Holidays are steeped in tradition and often center around family and food. Perhaps even powerful emotions. Love and the security of belonging are the nostalgic sentiments I recall from my childhood holiday gatherings. There was also the anticipation and excitement of cousin revelry. And the anxiety about the uncle who hugged too hard and insisted on a kiss on the lips. But the predominant memories were of the Thanksgiving feasts. More than any other family gathering, this one was all about the food.
What a workout for the senses were my New England Thanksgiving feasts! The autumn colors were represented in the crisp golden-brown breast of the turkey, the pools of brown gravy in the fluffy mashed potatoes and the deep red of the jiggly cranberry jelly. The aroma of juicy turkey permeated the house all afternoon. And the tang of the cinnamon, cloves and nutmeg in the mincemeat pie contrasted with the sweet, sugary scent of the apple and pumpkin pies. Anyone in the kitchen when the Pillsbury crescent rolls were unwrapped experienced the anticipated “pop” of the pressurized tube. Forks scraped against plates to gather up the last bit of stuffing or pie. And after the meal there were the voices of my tribe. The men shouted in alternating triumph or disappointment as the football game progressed. In the kitchen, the women shared stories and laughed as they dried the dishes that claimed every square inch of counter space. And there were squeals as we cousins played games and told each other secrets.
During my childhood these memories were re-enacted each November. But by my teen years, my grandfather had died, aunts and uncles married and some moved away. Some returned to settle back in the area. And in time I left to make my home in Fairbanks, Alaska. Far from New England, I forged a new tribe among my new friends – many of whom had settled in Interior Alaska from different parts of the country. The dishes that graced the Thanksgiving table were new, too. The turkey was still the centerpiece of the meal but homemade dill rolls replaced the crescent rolls. Candied sweet potatoes and French’s green bean casserole became staples. Gone was the mincemeat pie of my youth.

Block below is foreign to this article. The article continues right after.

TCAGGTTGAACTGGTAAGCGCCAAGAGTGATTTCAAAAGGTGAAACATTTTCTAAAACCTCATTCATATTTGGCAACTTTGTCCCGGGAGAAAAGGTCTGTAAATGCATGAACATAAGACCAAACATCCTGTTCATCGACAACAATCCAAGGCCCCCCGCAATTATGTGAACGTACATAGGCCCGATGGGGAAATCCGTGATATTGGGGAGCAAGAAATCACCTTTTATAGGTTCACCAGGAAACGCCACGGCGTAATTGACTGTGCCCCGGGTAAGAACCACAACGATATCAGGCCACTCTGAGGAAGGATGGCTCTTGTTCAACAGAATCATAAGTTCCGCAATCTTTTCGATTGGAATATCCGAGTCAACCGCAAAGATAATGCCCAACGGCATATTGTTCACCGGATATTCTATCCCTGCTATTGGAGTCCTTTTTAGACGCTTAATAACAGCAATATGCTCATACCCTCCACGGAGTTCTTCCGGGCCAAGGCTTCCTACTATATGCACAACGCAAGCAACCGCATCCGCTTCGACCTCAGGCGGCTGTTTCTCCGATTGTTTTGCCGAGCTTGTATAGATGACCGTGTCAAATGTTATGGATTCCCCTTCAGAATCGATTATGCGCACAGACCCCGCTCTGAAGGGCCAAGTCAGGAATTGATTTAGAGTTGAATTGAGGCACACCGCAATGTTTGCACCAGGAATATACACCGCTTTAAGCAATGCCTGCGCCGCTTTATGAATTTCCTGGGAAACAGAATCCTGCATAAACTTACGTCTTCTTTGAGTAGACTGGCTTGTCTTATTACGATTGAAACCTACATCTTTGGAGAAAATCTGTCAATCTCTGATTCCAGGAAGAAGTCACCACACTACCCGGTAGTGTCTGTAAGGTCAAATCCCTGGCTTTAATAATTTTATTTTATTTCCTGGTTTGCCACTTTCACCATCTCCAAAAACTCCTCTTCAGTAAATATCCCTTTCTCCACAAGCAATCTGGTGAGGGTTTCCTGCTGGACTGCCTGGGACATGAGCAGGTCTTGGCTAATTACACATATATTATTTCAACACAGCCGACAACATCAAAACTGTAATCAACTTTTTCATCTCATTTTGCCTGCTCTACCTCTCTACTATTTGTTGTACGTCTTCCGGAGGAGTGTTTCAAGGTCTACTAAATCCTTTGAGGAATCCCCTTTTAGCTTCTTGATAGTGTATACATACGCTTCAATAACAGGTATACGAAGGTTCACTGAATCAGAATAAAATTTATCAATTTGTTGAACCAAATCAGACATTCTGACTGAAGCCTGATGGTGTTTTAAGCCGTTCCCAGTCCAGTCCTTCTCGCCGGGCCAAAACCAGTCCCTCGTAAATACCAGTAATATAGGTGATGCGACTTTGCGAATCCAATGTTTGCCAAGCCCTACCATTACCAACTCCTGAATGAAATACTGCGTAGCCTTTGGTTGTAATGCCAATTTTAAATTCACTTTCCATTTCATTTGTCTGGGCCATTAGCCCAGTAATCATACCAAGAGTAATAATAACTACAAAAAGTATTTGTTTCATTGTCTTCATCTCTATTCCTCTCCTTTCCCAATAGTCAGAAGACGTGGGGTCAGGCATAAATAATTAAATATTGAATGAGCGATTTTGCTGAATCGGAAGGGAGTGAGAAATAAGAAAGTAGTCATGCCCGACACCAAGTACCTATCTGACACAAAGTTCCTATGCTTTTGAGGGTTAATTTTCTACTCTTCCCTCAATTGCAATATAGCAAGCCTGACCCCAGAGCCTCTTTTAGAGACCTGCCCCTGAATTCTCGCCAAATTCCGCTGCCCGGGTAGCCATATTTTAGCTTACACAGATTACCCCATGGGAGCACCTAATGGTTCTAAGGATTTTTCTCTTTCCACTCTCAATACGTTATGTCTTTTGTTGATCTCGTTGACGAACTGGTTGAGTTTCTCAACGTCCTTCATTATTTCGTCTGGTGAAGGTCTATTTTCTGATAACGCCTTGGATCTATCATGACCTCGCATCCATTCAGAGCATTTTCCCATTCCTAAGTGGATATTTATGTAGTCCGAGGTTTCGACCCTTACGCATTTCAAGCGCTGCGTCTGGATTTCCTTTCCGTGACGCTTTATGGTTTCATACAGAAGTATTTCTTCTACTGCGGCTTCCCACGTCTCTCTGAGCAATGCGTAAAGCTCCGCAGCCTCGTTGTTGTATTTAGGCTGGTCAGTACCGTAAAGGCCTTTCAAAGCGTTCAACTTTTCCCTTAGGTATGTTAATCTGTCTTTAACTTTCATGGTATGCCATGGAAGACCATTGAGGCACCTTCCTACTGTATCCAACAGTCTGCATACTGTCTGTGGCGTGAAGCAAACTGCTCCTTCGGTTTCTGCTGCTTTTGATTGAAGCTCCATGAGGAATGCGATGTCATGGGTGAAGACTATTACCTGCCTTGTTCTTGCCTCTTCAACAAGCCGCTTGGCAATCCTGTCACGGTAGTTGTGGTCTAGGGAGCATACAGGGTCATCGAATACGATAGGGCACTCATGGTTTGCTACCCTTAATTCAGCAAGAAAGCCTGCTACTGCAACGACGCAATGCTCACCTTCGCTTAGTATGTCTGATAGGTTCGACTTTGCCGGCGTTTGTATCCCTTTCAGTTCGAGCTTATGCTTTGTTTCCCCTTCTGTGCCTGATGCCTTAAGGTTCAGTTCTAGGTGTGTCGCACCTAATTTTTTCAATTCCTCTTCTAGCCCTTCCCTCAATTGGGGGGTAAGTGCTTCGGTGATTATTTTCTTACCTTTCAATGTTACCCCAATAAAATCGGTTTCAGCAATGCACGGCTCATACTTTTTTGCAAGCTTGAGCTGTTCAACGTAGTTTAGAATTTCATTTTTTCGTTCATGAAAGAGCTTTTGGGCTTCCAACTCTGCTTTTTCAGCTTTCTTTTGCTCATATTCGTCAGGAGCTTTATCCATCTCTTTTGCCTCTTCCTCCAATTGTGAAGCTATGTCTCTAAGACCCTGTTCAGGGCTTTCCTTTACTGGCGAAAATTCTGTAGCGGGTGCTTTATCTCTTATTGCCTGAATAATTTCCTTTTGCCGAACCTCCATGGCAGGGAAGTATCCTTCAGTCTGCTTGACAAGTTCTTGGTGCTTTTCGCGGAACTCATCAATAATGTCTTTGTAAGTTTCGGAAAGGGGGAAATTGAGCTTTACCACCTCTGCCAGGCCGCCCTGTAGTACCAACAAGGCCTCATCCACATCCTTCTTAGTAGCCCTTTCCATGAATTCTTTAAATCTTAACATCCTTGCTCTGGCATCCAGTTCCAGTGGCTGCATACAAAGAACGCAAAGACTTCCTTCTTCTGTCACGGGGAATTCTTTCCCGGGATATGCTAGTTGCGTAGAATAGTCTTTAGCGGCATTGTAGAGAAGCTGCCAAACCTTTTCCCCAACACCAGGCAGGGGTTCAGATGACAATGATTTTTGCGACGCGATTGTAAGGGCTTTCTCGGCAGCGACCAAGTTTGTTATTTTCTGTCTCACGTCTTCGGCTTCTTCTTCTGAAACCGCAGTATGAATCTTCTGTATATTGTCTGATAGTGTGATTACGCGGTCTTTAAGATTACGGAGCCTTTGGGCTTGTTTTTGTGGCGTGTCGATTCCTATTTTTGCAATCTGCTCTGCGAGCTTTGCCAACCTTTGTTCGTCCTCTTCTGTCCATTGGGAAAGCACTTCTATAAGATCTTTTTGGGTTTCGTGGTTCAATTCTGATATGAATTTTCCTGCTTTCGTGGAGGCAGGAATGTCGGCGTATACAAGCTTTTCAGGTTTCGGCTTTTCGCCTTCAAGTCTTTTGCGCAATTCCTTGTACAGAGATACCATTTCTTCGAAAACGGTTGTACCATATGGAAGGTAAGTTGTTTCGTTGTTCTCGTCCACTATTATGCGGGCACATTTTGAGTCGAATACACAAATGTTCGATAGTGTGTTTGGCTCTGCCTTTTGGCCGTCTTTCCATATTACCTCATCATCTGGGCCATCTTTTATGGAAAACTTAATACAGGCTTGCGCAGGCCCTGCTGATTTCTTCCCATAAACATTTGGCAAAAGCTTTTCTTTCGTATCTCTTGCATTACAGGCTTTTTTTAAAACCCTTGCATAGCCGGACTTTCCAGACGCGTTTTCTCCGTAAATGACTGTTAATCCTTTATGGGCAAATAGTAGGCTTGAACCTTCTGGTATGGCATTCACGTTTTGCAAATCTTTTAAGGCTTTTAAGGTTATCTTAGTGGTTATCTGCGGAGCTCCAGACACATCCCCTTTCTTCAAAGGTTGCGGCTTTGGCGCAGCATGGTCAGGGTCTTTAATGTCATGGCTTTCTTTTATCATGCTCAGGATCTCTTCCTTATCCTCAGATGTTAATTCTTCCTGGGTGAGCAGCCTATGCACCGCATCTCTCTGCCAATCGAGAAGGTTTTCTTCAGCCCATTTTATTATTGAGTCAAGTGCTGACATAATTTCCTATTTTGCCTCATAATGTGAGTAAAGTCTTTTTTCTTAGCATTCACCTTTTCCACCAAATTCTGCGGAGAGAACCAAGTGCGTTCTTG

Years later another move landed me in Central Oregon. And a career move afforded me the opportunity to return to grad school, earn my masters in nutrition and pursue my passion of being a nutritionist.
Through departed loved ones, relocations and dietary shifts, Thanksgiving remains one of my treasured holidays. There is still the anticipation of gathering with special friends but the feast has transformed. Yes, the turkey is still the culinary centerpiece. The sides are mainly freshly harvested roasted vegetables – carrots with fresh herbs and Brussels sprouts with bacon. But the stuffing is now gluten-free and the pumpkin pie is a paleo version. And the dishwasher cleans and dries the dishes later in the evening.
It’s with a heart grateful for family, friends and a bountiful harvest that I eagerly await this year’s Thanksgiving feast.
Food for Thought:
- What food-related memories do the holidays bring to mind?
- How have they shaped your relationship to food and/or your eating habits?